It is a curious fact that women were prominent in the life and literature of fringe groups [of the early church]. The Naasenes claimed to have received their teachings from James, the brother of Jesus, mediated by a woman named Marianne. Epiphanius said that the Nicolaitans had a work they ascribed to a woman they thought was Noah's wife, called Noria.

The Apocryphal literature names not only Thecla, in the Acts of Paul and Thecla, but also Marianne, alleged to have been the sister of Philip, and a number of other women who were said to be prophetesses. The New Testament itself had spoken scathingly of "that woman Jezebel, who calls herself a prophetess" (Revelation2:20). But does this mean that only deviant sects had prophetesses, or, conversely, that prophetesses were always heretical?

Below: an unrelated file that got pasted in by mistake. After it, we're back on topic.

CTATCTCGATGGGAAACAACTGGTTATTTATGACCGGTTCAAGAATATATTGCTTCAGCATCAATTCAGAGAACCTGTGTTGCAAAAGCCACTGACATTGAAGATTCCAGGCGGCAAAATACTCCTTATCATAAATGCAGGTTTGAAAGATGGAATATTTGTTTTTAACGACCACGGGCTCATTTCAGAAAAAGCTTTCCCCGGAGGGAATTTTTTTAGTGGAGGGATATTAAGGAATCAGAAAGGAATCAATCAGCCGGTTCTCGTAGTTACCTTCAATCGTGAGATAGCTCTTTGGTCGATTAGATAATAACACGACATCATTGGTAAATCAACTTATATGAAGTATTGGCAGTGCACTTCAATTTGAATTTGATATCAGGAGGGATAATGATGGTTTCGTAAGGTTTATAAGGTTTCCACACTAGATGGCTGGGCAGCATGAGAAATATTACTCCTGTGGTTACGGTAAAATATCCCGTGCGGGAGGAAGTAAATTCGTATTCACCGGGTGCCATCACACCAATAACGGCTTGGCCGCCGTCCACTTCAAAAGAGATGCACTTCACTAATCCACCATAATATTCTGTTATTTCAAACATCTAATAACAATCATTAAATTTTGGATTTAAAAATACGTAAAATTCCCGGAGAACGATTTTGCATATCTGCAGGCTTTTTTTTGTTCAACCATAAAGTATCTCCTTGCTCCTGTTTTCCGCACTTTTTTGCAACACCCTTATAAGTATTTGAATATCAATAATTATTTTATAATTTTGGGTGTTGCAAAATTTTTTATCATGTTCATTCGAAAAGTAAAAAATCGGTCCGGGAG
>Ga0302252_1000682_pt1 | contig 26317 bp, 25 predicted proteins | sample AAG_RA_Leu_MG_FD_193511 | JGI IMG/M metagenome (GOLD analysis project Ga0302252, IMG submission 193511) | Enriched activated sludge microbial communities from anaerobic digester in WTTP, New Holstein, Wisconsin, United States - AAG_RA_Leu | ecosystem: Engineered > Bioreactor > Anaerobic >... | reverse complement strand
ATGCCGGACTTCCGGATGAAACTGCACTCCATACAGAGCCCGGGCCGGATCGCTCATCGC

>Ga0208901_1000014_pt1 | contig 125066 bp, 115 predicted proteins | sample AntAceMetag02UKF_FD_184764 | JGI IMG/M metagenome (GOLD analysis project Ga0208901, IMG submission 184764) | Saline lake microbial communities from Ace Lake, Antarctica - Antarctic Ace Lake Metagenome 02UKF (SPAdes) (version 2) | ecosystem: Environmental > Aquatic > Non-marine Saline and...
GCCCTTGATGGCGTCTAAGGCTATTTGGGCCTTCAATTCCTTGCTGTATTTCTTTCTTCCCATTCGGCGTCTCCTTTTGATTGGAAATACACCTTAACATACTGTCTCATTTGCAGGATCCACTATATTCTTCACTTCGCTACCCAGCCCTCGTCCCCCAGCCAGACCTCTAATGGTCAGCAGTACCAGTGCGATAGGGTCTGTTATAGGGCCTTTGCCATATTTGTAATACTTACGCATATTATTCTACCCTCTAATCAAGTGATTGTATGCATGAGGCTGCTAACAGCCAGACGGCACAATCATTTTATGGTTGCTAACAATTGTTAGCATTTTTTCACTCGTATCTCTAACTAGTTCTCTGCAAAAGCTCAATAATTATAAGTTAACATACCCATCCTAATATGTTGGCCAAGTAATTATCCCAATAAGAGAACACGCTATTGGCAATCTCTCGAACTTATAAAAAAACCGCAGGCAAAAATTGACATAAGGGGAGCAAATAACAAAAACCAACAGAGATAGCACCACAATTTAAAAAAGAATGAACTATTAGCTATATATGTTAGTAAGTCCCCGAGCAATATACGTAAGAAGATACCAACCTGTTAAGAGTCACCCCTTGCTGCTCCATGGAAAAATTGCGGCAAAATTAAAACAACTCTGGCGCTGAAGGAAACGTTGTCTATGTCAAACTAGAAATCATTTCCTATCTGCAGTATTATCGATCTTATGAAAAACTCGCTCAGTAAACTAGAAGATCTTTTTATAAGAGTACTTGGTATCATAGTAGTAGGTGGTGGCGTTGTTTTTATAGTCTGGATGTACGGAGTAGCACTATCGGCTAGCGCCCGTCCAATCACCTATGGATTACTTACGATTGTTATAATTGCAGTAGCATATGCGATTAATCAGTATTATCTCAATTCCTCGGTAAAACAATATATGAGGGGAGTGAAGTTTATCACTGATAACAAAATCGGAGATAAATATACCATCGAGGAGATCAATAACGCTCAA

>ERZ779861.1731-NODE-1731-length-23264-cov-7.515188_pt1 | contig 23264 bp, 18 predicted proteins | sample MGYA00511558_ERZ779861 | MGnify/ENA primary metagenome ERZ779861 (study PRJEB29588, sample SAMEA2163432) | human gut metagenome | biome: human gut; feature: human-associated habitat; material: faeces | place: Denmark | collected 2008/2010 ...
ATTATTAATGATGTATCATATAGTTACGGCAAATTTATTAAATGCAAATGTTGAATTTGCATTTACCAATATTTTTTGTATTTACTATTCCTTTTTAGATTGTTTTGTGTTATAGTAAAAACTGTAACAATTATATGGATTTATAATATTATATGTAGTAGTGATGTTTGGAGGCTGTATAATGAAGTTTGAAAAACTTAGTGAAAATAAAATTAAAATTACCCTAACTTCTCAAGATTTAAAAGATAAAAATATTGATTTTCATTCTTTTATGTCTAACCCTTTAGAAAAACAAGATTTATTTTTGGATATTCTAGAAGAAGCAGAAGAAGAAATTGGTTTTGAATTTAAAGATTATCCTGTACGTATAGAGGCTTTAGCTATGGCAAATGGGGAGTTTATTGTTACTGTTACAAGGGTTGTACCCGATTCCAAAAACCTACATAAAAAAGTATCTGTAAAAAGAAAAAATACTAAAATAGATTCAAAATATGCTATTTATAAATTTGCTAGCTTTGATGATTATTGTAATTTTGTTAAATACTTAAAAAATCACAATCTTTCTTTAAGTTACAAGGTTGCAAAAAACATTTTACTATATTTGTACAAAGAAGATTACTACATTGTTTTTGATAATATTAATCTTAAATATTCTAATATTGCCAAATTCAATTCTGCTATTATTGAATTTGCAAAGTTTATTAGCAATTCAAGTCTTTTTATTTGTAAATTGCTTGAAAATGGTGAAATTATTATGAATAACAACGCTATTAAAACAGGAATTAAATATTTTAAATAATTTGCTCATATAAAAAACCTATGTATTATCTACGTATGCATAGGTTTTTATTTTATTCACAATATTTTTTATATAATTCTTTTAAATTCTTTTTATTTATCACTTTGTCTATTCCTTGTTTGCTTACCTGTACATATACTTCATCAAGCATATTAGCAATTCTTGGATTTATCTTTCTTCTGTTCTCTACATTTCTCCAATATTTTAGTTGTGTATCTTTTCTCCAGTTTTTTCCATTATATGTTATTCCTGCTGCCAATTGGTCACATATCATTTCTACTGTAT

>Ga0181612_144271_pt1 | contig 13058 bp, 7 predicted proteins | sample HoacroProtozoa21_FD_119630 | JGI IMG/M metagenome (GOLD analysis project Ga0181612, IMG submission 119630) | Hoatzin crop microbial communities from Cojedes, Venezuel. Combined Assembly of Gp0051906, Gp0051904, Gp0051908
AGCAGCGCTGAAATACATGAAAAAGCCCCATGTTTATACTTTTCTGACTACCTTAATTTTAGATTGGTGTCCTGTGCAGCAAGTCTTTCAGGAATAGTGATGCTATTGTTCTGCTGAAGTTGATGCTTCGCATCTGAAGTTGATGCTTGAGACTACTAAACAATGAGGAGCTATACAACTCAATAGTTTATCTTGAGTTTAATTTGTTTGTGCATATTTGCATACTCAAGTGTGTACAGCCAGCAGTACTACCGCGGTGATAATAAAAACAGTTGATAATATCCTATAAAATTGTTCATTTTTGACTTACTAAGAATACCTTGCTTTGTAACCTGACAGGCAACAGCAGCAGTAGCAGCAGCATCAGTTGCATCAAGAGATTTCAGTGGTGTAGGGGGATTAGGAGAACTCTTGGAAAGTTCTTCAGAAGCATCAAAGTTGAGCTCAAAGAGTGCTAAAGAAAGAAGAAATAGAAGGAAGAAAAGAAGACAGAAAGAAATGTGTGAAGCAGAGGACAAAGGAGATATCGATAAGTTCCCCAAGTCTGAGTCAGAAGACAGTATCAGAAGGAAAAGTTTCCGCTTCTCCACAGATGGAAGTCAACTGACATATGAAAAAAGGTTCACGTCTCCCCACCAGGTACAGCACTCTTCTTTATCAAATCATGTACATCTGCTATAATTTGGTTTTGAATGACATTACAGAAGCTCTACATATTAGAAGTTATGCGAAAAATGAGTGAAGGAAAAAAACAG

The answer is clearly negative, since the canonical Book of Acts mentions that Philip the evangelist had four daughters who prophesied (Acts 21:9). Why then were prophetesses apparently more active in heretical groups than in the orthodox stream of the church?

One can only speculate, but the following facts may have a bearing on the question. In order for the deviant groups to gain adherents, it was necessary for them to demonstrate their superiority over the established church. This was done, in part, by claiming truth the orthodox Christians did not possess or emphasize.

Such "truth" had to come from a divine source, and the expected mode would be prophecy. By their nature, these groups were individualistic and lacked the established church's corporate structure (such as it was by that time). The way was open for individual prophetic activity, which in these groups included the participation of women. It could also be suggested that because ...

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